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Jabari Asim

Tall With Pride

By Jabari Asim
Monday, November 1, 2004; 10:34 AM

WASHINGTON -- Poor posture defines me. Even in a city of slack spines, I am a sultan of slump. Tapping at my keyboard in my typically invertebrate style, I am a poster boy for ergonomic reform. Collapsing wearily into my subway seat during my commute home, I give new meaning to the concept of suburban sprawl. I look at others around me and see that the fatigue I feel is widespread.

Call it what you want, seasonal affective disorder, winter blues, maybe even election stress syndrome. The madness of the presidential campaign is behind us, but the problems of our nation remain -- and they are disturbing enough to put anyone in a funk. Persistent joblessness, deteriorating schools, the threat of terrorism, the quagmire in Iraq. If you let them, they can sit on your shoulders like a 380-ton bundle of neuroses, one that could explode at any time.

_____More Asim_____
Holding Out Hope for "Kevin Hill" (washingtonpost.com, Oct 25, 2004)
Martha Stewart's Hip-Hop Connections (washingtonpost.com, Oct 18, 2004)
Making Scents of Politics (washingtonpost.com, Oct 11, 2004)
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Depressed by the appalling grotesqueries of the election season -- the smears, leaks, lies and alibis -- and crushed by my beloved Cardinals' obliteration at the hands of the unstoppable Red Sox, I search for a bit of encouragement, an infinitesimal spark to lift my sagging spirits. And so I seize on this whimsical nugget: I'm above average.

In height, that is. According to a report released Oct. 27 by the Centers for Disease Control and Prevention, the average height of American men is now 5 feet 9 1/2 inches, up from 5 feet 8 inches in 1960. Women have grown from an average height of 5 feet 3 inches to 5 feet 4 inches in the same period. Although I'm 5 feet 11 inches when I wake up in the morning, the events of the day usually leave me considerably shorter by sundown. Even so, I regard the CDC report with a great deal of satisfaction.

The tip-toppers among you may scoff, but I suspect "average" folks will understand. I was so small growing up that my grandfather, a trainer of thoroughbred racehorses, hoped that I would consider becoming a jockey. I entered high school a shade under 5 feet and pledged to remain there until I grew to 6 feet tall. I grew a foot, but like the Cardinals I ran out of steam near the finish line.

It's too bad that "I Wish," Skee-Lo's 1995 rap hit, came out long after authorities threw my diploma at me and ushered me to the door. It would have been the perfect soundtrack to my high school days. "I wish I was a little bit taller, I wish I was a baller," he rhymed. "I wish I had a girl who looked good. I would call her ..."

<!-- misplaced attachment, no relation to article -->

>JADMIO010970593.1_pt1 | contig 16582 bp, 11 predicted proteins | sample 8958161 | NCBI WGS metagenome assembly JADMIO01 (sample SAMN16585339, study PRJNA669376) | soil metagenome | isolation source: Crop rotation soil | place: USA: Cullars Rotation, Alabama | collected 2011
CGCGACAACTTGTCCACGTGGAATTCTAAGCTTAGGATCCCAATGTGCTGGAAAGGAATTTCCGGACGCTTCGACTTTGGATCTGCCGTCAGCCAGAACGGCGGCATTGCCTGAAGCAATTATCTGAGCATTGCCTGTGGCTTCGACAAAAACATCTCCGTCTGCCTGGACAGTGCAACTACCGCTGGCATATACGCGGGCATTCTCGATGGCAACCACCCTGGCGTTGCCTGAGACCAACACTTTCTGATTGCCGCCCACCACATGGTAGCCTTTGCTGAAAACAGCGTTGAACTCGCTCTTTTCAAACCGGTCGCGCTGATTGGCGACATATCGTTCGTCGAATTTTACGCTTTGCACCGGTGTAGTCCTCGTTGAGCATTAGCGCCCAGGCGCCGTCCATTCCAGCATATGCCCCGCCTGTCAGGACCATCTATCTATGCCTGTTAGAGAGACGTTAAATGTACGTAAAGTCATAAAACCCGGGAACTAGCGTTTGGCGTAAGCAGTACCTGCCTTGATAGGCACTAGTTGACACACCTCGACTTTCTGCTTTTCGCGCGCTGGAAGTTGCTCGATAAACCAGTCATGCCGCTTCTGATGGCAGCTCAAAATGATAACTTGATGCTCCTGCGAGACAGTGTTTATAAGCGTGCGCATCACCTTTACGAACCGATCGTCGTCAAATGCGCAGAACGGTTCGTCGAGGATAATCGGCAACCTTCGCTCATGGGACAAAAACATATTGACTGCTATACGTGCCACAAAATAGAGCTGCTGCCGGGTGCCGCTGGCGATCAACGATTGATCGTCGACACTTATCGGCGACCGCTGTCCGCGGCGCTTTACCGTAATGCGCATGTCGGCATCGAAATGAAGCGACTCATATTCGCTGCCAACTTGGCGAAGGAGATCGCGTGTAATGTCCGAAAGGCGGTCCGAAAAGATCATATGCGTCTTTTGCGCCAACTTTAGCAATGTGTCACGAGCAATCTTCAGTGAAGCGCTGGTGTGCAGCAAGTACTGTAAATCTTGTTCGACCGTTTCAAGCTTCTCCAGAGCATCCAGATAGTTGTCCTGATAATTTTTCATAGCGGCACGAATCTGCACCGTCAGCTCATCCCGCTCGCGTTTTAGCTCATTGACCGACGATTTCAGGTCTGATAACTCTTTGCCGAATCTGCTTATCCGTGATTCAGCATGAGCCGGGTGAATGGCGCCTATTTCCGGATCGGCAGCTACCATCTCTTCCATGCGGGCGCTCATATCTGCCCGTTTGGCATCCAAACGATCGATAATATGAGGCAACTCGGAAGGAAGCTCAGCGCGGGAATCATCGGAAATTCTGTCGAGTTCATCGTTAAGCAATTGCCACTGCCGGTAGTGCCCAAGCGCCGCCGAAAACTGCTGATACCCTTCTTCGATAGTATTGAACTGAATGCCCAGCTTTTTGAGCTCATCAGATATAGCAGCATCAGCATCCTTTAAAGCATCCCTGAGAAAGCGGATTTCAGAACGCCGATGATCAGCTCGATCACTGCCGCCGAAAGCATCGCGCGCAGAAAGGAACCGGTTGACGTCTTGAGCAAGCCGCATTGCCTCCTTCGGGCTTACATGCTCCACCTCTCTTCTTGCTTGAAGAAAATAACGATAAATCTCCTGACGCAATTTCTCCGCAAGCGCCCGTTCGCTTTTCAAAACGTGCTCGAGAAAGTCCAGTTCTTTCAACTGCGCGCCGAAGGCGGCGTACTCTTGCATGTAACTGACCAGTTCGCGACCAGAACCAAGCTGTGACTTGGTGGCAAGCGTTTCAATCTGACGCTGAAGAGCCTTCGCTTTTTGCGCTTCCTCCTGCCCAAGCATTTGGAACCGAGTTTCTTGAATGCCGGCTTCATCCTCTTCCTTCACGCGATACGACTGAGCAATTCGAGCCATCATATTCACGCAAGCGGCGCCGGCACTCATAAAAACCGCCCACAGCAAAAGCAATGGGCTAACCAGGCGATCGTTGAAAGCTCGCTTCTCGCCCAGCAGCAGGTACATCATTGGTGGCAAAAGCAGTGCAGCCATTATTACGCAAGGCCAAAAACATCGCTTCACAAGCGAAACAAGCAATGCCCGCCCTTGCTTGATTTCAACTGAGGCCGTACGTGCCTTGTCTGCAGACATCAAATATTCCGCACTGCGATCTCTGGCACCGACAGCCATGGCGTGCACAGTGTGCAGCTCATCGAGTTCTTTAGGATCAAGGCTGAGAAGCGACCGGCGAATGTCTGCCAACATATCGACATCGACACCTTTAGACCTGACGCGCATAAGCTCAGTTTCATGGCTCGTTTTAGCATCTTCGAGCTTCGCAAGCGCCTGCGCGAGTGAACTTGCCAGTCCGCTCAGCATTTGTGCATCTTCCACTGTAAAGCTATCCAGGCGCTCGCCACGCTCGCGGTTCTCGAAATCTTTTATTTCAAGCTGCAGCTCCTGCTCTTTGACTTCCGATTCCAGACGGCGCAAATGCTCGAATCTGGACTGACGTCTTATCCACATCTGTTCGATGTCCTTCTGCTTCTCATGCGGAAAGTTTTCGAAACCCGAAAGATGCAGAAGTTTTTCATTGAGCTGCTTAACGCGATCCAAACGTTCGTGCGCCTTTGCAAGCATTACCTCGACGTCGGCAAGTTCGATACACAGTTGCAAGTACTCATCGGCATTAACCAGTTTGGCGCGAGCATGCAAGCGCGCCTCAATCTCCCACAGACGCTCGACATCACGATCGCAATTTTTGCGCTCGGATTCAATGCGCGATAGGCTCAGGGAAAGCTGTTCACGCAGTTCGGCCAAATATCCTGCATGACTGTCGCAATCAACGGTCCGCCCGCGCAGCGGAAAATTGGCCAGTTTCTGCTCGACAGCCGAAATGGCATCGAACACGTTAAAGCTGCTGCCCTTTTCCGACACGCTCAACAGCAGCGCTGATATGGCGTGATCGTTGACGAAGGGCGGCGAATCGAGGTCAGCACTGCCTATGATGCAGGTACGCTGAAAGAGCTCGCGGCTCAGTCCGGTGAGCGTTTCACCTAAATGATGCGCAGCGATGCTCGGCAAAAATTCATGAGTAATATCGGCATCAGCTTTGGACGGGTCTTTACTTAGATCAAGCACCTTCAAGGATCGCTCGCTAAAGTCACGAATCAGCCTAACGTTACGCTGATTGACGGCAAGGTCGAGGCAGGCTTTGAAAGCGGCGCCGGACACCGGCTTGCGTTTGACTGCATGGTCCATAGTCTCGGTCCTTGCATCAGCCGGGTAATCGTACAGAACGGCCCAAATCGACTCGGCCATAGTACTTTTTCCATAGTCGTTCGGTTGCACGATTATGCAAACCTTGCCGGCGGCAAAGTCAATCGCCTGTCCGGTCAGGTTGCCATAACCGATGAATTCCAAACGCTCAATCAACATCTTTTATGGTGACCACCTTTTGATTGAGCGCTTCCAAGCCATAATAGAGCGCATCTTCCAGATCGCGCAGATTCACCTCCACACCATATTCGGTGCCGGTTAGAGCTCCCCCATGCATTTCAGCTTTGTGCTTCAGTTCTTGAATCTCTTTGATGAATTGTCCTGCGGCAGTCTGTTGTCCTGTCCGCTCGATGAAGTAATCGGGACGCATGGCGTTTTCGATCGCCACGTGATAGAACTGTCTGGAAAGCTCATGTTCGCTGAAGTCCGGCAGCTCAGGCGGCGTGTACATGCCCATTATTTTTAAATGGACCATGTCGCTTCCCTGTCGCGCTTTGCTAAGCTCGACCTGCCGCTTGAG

I was never a baller but I admired Calvin Murphy of the Houston Rockets and Ozzie Smith of the San Diego Padres, athletes who proved that, on occasion, mortals of ordinary stature could also acquire glory and, presumably, girls.

"The Effect of Adolescent Experience on Labor Market Outcomes: The Case of Height," a 2004 study by economists Nicola Persico, Andrew Postlewaite and Dan Silverman, found that tall adults tend to earn more than short ones. They linked the disparity to adolescence, during which taller teens benefit from richer social relationships. Kids with less altitude tend to have less confidence, they found.

Their conclusion differs little from that of Skee-Lo who, as it turns out, was years ahead of science. Discussing the young lady of his dreams, he noted, "I know she's livin phat/ Her boyfriend's tall and he plays ball/ So how am I gonna compete with that?"

Fortune hasn't always favored the vertically blessed. The day after the CDC issued its report, scientists writing in the journal Nature reported their discovery of (BEG ITAL)Homo floresiensis(END ITAL), an ancient human species that lived on the Pacific island of Flores, midway between Asia and Australia.

Flores Man, they wrote, lived 18,000 years ago, overlapping with our own human ancestors before dying out. These primitive folks made stone tools, hunted pygmy elephants -- and stood about 3 feet tall.

Scientists speculate that the isolated habitat determined the height of Flores Man. In such environments, something called the island rule often prevailed. According to the rule, the lack of predators, scarce food supply and related factors made height a hindrance. In playground terms, nature was choosing sides and tall people got picked last. Short people thrived while taller folks died out.


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